My 15 y.o. daughter is learning Chinese, but these different terms bafle us! How do they differ? Where do these other terms fit into Table 3.5, which contains merely FOUR of the terms in the title of this question?

  1. Tzu-Ray Su, Hung-Yi Lee's Learning Chinese Word Representations From Glyphs Of Characters mentions Glyphs.

  2. This U. Albany website on Chinese characters mentions Pictograms, Logograms.

  3. This U.C. Berkley website on Chinese characters mentions Pictograms, Ideograms.

  4. Linguistics S.E. has a post on Ideograms v. Logograms.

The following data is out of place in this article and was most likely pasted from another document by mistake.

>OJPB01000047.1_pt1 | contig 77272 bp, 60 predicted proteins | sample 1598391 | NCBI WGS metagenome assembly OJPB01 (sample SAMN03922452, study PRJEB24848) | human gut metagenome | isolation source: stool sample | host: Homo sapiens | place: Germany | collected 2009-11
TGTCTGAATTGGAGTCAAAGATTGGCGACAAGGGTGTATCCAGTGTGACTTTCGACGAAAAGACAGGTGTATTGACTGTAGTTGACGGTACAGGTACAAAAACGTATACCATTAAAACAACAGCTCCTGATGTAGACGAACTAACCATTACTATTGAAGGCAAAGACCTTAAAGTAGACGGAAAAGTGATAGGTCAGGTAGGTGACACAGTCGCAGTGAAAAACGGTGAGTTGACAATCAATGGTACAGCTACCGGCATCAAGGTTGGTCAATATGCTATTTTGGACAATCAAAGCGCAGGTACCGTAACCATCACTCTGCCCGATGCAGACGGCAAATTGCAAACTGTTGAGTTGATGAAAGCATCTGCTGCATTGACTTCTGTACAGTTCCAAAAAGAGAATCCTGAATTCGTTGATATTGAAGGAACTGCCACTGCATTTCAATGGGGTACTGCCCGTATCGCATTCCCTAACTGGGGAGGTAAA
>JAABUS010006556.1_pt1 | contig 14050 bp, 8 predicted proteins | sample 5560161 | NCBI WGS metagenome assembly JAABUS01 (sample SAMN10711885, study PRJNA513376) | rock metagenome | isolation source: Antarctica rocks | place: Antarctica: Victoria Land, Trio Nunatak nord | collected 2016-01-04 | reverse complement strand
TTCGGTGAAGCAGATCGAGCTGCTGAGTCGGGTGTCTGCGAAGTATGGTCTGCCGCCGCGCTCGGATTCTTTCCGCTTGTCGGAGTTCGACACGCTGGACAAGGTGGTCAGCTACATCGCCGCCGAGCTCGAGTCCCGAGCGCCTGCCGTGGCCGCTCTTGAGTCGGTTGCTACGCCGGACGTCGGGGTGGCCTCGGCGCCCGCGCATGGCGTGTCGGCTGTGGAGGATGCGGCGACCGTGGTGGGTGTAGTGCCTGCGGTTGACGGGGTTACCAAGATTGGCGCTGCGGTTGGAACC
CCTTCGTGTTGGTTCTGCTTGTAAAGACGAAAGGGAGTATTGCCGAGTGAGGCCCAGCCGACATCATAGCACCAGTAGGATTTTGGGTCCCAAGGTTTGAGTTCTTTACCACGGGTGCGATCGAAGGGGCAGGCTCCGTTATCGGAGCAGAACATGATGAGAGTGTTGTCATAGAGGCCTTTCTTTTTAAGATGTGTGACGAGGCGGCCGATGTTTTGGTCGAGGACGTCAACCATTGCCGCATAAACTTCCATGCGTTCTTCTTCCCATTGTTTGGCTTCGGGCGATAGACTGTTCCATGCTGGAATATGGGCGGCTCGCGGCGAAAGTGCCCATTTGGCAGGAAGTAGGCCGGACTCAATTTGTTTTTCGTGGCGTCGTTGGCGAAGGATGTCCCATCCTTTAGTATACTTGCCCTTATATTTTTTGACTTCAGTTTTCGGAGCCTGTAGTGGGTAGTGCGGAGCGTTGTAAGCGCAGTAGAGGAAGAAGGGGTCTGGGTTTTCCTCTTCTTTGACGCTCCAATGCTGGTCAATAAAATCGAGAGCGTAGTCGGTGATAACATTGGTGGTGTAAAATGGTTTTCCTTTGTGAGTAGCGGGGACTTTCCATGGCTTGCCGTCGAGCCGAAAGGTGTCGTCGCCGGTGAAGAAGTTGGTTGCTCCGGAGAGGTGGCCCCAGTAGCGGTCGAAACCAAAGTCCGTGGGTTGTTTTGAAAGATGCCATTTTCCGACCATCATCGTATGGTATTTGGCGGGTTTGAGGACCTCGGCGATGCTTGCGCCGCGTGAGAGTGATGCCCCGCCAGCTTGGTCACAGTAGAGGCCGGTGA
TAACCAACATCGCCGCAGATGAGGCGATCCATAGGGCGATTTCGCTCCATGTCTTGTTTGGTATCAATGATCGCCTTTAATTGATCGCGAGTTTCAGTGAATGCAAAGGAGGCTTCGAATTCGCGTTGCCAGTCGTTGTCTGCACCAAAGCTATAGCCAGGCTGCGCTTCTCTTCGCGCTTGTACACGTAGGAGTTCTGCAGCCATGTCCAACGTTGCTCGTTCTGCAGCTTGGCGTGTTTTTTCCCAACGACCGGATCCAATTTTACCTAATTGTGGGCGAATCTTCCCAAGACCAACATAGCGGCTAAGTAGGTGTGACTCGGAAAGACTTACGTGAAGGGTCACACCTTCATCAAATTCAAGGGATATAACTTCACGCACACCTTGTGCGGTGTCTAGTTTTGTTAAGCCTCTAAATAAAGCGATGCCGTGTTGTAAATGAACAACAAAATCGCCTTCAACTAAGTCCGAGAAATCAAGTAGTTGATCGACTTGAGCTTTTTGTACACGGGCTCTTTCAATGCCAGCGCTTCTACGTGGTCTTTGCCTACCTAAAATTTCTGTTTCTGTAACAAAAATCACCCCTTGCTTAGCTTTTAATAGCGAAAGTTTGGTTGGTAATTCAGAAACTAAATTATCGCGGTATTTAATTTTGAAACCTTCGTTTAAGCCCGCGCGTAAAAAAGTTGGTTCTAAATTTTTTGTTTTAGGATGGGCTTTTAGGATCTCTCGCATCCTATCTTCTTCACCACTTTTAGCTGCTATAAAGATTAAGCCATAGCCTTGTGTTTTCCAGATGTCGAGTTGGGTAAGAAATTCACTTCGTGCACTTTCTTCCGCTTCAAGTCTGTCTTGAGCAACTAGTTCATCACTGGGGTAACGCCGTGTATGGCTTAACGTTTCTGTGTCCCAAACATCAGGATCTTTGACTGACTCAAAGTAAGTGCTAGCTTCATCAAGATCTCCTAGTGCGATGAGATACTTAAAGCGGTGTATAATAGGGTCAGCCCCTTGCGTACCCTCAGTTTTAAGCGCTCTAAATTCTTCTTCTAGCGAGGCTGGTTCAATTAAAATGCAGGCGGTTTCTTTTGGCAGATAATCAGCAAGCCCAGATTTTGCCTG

5. p 295 of this book defines

morphogram. A single grapheme of a morphographic writing system. A grapheme which represents a morpheme of the language.

  1. p 298 of this book defines

symbol. A general term for a graphic mark without regard to its graphemic status.

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Henry Rogers, Writing Systems (2004), p 27.

  • A character is any one symbol used in writing, whether it be a letter, like 'a' or a punctuation mark like '?', or a pictogram, like in Chinese or ancient Egyptian, where one symbol (usually) represents one word. A symbol is like a character, but doesn't necessarily have to be in writing, and a syllable is one vowel sound with any consonants connected to it. – Quintus Caesius - RM May 28 at 10:57

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